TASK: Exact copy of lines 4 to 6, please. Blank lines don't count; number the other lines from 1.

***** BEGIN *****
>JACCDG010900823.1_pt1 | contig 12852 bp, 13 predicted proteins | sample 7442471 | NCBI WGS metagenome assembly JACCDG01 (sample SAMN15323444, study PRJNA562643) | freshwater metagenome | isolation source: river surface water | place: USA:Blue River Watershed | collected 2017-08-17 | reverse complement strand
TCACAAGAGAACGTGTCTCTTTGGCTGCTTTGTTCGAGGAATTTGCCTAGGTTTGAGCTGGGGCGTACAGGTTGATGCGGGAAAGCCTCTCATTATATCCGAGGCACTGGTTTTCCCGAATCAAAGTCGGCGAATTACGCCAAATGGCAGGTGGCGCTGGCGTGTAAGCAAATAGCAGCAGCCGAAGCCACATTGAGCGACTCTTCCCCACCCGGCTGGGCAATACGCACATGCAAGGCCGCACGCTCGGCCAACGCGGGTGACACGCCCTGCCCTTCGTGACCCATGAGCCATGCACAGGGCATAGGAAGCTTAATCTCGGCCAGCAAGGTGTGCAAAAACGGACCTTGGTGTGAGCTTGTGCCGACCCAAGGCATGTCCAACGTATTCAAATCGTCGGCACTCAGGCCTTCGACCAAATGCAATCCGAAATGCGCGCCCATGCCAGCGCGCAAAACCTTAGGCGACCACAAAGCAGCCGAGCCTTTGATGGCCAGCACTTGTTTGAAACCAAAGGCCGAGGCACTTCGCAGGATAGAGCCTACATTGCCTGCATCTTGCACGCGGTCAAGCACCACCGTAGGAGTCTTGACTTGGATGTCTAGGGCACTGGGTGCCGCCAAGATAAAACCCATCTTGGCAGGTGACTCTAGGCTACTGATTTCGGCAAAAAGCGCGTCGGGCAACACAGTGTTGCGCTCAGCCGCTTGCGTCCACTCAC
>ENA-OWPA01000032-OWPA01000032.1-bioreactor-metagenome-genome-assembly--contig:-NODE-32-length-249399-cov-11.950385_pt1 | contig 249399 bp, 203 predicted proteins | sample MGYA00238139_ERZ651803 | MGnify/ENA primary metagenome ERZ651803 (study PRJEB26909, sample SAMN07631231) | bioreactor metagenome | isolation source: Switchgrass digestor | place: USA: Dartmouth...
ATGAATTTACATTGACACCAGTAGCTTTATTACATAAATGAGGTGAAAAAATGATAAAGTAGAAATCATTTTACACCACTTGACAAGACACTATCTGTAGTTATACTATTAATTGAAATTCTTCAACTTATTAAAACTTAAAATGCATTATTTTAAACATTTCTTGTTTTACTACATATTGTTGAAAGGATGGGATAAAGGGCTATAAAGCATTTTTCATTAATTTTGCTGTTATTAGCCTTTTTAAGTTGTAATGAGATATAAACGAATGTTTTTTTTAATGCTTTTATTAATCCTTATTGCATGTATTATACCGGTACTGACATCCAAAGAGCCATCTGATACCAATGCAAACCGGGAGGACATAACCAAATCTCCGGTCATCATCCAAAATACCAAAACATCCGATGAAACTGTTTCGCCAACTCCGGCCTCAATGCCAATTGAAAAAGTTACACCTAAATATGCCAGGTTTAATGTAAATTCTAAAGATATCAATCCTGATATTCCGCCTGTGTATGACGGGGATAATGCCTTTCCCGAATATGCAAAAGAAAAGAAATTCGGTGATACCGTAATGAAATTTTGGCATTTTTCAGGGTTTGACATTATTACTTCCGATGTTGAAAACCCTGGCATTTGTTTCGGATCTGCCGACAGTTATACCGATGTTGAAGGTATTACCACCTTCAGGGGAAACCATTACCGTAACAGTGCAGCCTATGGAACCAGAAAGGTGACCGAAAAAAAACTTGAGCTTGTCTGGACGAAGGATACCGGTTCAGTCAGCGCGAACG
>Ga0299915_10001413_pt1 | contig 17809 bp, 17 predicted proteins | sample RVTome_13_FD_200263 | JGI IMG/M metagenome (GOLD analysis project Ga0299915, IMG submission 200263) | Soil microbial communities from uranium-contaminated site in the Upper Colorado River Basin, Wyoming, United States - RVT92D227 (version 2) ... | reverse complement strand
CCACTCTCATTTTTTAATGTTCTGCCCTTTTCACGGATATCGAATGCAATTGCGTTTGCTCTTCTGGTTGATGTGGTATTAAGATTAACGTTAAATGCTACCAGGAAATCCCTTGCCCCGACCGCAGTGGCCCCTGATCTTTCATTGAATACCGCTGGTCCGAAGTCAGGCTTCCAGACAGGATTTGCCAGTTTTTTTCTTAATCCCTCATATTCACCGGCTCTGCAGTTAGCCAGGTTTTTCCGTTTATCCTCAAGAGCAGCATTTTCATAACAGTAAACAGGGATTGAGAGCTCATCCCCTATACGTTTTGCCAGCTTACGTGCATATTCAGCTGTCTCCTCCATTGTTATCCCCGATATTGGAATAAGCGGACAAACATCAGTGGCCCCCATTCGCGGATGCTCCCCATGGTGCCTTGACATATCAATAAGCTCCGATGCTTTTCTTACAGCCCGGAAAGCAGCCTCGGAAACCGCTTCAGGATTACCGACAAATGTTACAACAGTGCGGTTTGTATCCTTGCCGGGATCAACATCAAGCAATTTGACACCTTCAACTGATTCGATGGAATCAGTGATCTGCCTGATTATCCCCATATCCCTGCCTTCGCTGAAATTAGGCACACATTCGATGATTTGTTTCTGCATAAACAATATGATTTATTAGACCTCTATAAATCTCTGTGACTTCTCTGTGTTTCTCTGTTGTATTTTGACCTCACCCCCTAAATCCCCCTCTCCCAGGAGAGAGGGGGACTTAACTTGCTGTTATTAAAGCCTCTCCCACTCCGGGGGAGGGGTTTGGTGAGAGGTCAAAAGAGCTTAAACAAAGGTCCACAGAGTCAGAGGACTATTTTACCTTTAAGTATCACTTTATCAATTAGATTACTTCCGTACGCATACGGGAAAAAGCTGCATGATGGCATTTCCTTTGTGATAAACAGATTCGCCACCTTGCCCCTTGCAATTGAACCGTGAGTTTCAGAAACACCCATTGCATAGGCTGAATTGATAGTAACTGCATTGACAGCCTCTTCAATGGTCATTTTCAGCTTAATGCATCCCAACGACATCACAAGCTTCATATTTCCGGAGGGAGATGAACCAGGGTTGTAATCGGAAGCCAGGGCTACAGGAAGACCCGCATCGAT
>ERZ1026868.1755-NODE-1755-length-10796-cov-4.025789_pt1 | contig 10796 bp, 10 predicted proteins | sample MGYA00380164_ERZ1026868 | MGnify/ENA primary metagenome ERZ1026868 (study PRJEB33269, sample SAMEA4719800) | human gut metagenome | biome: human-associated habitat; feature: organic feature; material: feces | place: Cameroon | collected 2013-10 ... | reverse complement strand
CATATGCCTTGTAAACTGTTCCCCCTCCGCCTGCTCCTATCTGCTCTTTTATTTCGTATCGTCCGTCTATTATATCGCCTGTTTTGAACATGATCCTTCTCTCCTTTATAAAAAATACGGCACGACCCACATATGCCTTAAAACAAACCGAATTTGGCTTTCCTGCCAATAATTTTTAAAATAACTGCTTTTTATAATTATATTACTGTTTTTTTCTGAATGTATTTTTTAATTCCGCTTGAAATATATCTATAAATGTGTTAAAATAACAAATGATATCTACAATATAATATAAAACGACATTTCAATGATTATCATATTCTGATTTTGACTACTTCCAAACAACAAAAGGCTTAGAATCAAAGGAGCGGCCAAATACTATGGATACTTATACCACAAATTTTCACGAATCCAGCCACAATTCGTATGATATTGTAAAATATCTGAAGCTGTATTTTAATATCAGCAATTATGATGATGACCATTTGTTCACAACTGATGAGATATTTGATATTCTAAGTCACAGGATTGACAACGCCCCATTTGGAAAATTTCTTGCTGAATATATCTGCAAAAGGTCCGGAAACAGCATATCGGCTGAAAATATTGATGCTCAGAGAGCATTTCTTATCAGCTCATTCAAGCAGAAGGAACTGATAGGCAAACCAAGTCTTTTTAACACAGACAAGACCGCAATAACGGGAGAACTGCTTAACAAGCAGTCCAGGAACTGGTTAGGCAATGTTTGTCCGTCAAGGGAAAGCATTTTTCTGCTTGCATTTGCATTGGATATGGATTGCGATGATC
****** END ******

ATGAATTTACATTGACACCAGTAGCTTTATTACATAAATGAGGTGAAAAAATGATAAAGTAGAAATCATTTTACACCACTTGACAAGACACTATCTGTAGTTATACTATTAATTGAAATTCTTCAACTTATTAAAACTTAAAATGCATTATTTTAAACATTTCTTGTTTTACTACATATTGTTGAAAGGATGGGATAAAGGGCTATAAAGCATTTTTCATTAATTTTGCTGTTATTAGCCTTTTTAAGTTGTAATGAGATATAAACGAATGTTTTTTTTAATGCTTTTATTAATCCTTATTGCATGTATTATACCGGTACTGACATCCAAAGAGCCATCTGATACCAATGCAAACCGGGAGGACATAACCAAATCTCCGGTCATCATCCAAAATACCAAAACATCCGATGAAACTGTTTCGCCAACTCCGGCCTCAATGCCAATTGAAAAAGTTACACCTAAATATGCCAGGTTTAATGTAAATTCTAAAGATATCAATCCTGATATTCCGCCTGTGTATGACGGGGATAATGCCTTTCCCGAATATGCAAAAGAAAAGAAATTCGGTGATACCGTAATGAAATTTTGGCATTTTTCAGGGTTTGACATTATTACTTCCGATGTTGAAAACCCTGGCATTTGTTTCGGATCTGCCGACAGTTATACCGATGTTGAAGGTATTACCACCTTCAGGGGAAACCATTACCGTAACAGTGCAGCCTATGGAACCAGAAAGGTGACCGAAAAAAAACTTGAGCTTGTCTGGACGAAGGATACCGGTTCAGTCAGCGCGAACG
>Ga0299915_10001413_pt1 | contig 17809 bp, 17 predicted proteins | sample RVTome_13_FD_200263 | JGI IMG/M metagenome (GOLD analysis project Ga0299915, IMG submission 200263) | Soil microbial communities from uranium-contaminated site in the Upper Colorado River Basin, Wyoming, United States - RVT92D227 (version 2) ... | reverse complement strand
CCACTCTCATTTTTTAATGTTCTGCCCTTTTCACGGATATCGAATGCAATTGCGTTTGCTCTTCTGGTTGATGTGGTATTAAGATTAACGTTAAATGCTACCAGGAAATCCCTTGCCCCGACCGCAGTGGCCCCTGATCTTTCATTGAATACCGCTGGTCCGAAGTCAGGCTTCCAGACAGGATTTGCCAGTTTTTTTCTTAATCCCTCATATTCACCGGCTCTGCAGTTAGCCAGGTTTTTCCGTTTATCCTCAAGAGCAGCATTTTCATAACAGTAAACAGGGATTGAGAGCTCATCCCCTATACGTTTTGCCAGCTTACGTGCATATTCAGCTGTCTCCTCCATTGTTATCCCCGATATTGGAATAAGCGGACAAACATCAGTGGCCCCCATTCGCGGATGCTCCCCATGGTGCCTTGACATATCAATAAGCTCCGATGCTTTTCTTACAGCCCGGAAAGCAGCCTCGGAAACCGCTTCAGGATTACCGACAAATGTTACAACAGTGCGGTTTGTATCCTTGCCGGGATCAACATCAAGCAATTTGACACCTTCAACTGATTCGATGGAATCAGTGATCTGCCTGATTATCCCCATATCCCTGCCTTCGCTGAAATTAGGCACACATTCGATGATTTGTTTCTGCATAAACAATATGATTTATTAGACCTCTATAAATCTCTGTGACTTCTCTGTGTTTCTCTGTTGTATTTTGACCTCACCCCCTAAATCCCCCTCTCCCAGGAGAGAGGGGGACTTAACTTGCTGTTATTAAAGCCTCTCCCACTCCGGGGGAGGGGTTTGGTGAGAGGTCAAAAGAGCTTAAACAAAGGTCCACAGAGTCAGAGGACTATTTTACCTTTAAGTATCACTTTATCAATTAGATTACTTCCGTACGCATACGGGAAAAAGCTGCATGATGGCATTTCCTTTGTGATAAACAGATTCGCCACCTTGCCCCTTGCAATTGAACCGTGAGTTTCAGAAACACCCATTGCATAGGCTGAATTGATAGTAACTGCATTGACAGCCTCTTCAATGGTCATTTTCAGCTTAATGCATCCCAACGACATCACAAGCTTCATATTTCCGGAGGGAGATGAACCAGGGTTGTAATCGGAAGCCAGGGCTACAGGAAGACCCGCATCGAT